# How do I show that squeeze states are non-classical?

I am trying to show that squeezed states are non classical by showing that the Glauber-Sudarshan $P$ function takes negative values. A squeezed state is one for which one of the quadratures $\Delta X_1 < \frac{1}{2}$. In Introductory quantum optics by Gerry and Knight on page 152 they show that for the quadrature $X_1$ we have

$$\langle (\Delta X_1)^2 \rangle = \frac{1}{4} \bigg\{1+ \int P(\alpha)[(\alpha +\alpha^*)-(\langle a \rangle- \langle a^\dagger \rangle)]^2d^2\alpha\bigg\}.$$

I am trying to derive this from the fact that for an observable $A$ and a density operator $\rho$,$\langle A \rangle = \mathrm{tr}(A \rho)$. We can express the density operator in terms of the Glauber-Sudarshan $P$ function as

$$\rho = \int d^2 \alpha P(\alpha)|\alpha \rangle \langle \alpha |$$

where $\{|\alpha \rangle \}$ are coherent states. So working through the algebra I find

\begin{equation} \begin{split} \langle (\Delta X_1)^2\rangle & = \mathrm{tr}\bigg[ \rho (\Delta X_1)^2 \bigg] \\ & = \mathrm{tr} \bigg[ \int \mathrm{d}^2 \alpha P(\alpha) |\alpha \rangle \langle \alpha | (\Delta X_1)^2 \bigg] \\ & = \int \mathrm{d}^2 \alpha P(\alpha) \langle \alpha | (\Delta X_1)^2 |\alpha \rangle \\ &= \frac{1}{4} \int \mathrm{d}^2 \alpha P(\alpha) \end{split} \end{equation} where I used the fact that $\langle \alpha | (\Delta X_1)^2 |\alpha \rangle = \frac{1}{4}$ for a coherent state $|\alpha \rangle$. The density matrix has unit trace so $\int \mathrm{d}^2 \alpha P(\alpha)=1$ and I get $(\Delta X_1)^2 =\frac{1}{4}$ which does not agree with Gerry and Knight. Where have I gone wrong?

• are you asking someone to check your calculation? Aside: the coherent state is NOT squeezed and in fact saturates the bound so for the coherent state $(\Delta X_1)^2$ should be $1/4$ (or am I misunderstanding?) – ZeroTheHero Apr 15 '18 at 20:17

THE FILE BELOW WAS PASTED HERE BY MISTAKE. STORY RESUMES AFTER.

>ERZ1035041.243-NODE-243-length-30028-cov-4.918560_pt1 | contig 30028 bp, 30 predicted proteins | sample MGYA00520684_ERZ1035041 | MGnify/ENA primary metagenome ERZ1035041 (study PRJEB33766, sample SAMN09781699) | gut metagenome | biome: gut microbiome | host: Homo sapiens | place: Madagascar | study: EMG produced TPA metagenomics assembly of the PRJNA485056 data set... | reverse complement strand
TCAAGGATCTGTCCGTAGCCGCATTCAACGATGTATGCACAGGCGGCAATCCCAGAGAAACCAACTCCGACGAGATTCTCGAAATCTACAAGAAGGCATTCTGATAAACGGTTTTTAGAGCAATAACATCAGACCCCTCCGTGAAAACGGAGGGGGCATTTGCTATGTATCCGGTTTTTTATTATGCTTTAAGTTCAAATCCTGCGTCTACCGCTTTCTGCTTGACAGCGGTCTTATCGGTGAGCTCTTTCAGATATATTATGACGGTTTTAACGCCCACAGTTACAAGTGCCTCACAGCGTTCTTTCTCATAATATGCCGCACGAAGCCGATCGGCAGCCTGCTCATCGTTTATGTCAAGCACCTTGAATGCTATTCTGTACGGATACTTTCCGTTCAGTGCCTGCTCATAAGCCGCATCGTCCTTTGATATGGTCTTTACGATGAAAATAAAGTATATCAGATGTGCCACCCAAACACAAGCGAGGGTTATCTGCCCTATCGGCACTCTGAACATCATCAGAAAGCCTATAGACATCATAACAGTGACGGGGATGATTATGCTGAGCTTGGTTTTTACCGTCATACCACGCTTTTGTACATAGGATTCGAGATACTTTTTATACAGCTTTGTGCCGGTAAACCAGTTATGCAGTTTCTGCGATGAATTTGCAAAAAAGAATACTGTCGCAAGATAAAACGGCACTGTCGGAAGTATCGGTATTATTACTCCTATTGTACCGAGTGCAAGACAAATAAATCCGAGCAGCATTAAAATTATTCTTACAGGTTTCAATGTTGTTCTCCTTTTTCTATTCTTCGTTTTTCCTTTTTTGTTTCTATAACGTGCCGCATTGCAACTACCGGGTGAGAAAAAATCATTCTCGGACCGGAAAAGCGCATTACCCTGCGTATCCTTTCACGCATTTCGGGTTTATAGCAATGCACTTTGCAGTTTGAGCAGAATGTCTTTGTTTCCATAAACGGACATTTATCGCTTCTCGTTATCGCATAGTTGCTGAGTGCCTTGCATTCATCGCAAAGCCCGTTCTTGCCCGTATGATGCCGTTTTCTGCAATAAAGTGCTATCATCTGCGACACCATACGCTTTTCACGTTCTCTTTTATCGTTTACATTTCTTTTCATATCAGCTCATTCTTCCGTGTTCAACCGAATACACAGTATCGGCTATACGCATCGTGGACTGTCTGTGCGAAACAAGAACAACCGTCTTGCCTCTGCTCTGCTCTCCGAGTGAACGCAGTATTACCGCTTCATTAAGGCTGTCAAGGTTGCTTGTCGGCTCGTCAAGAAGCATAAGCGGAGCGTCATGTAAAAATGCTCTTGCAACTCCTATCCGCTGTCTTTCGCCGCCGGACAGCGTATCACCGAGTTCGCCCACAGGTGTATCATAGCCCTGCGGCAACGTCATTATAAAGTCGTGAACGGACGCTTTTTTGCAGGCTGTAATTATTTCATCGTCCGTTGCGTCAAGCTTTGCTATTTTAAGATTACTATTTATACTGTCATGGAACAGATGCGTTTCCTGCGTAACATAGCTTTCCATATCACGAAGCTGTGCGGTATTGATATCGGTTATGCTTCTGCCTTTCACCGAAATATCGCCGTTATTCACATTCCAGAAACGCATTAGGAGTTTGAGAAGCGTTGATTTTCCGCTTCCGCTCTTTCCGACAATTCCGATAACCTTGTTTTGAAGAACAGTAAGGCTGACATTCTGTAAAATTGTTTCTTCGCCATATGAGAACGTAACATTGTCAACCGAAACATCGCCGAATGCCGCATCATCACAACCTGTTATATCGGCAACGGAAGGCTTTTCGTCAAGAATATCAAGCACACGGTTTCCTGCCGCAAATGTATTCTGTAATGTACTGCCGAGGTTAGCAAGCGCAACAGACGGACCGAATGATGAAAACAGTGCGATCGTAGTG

• Pending a look at the book, the signs on your first expression look extremely dubious. – Emilio Pisanty Apr 15 '18 at 20:33
• @ZeroTheHero Yes I have used that fact in my calculation, I stated it at the end. $\rho$ in my calculation is a general state but i seem to have shown that $\Delta X_1 = \frac{1}{4}$ no matter what the state was which is obviously not the right answer but I cannot see what I have done wrong in my calculation. I am just looking for some help deriving the expression from the book. – Matt0410 Apr 15 '18 at 20:45
• You clearly don't have the density matrix for a squeezed state as it is diagonal in the coherent state basis. – ZeroTheHero Apr 15 '18 at 20:49
• $ΔX^2$ is not an operator average, so the whole behind your equation is wrong. You should compute $\left<X^2\right>$ and $\left<X\right>$ separately and then $ΔX^2=\left<X^2\right>-\left<X\right>$ – Frédéric Grosshans Apr 16 '18 at 9:39

The notation used by Gerry and Knight is different from what you are thinking. Their definition is given as follows:

$$\begin{equation} \label{definition} \langle (\Delta X_1)^2\rangle = \langle X^2_1 \rangle - \langle X_1 \rangle^2 \end{equation}$$

Evaluating each term of the last equation, one have

$$\langle X^2_1 \rangle = \frac{1}{4}\left(1+\int d^2 \alpha \, P(\alpha) [(\alpha+\alpha^*)^2]\right) \, ,$$

and,

$$\langle X_1 \rangle^2 = \frac{1}{4}\int d^2 \alpha \, P(\alpha)[(\alpha+\alpha^*)(\langle a\rangle + \langle a^{\dagger} \rangle)] \, ,$$

where $$\langle a\rangle \equiv \int d^2 \alpha \, P(\alpha) \, \alpha$$ and $$\langle a^\dagger \rangle \equiv \int d^2 \alpha \, P(\alpha) \, \alpha^*$$. Now, summing and subtracting the term $$(\langle a\rangle + \langle a^{\dagger} \rangle)^2$$ in the last equation and computing $$\langle (\Delta X_1)^2\rangle$$ reads

$$\begin{equation} \langle (\Delta X_1)^2 \rangle = \frac{1}{4} \bigg\{1+ \int P(\alpha)[(\alpha +\alpha^*)-(\langle a \rangle- \langle a^\dagger \rangle)]^2d^2\alpha\bigg\}. \end{equation}$$

Because of the term inside the square bracket is always positive and from the condition that \langle $$(\Delta X_1)^2 < 1/4$$, follows that $$P(\alpha)$$ must be negative at least in some regions of the phase space.

• in the second expression, does the integration extend to outside the big brackets? It does not look right. – flippiefanus Sep 27 at 4:07
• No, it doesn't. I made a mistake when I was writing the expression. Now it is correct. Thank you, flippiefanus. – Alexssandre de Oliveira J Sep 28 at 14:11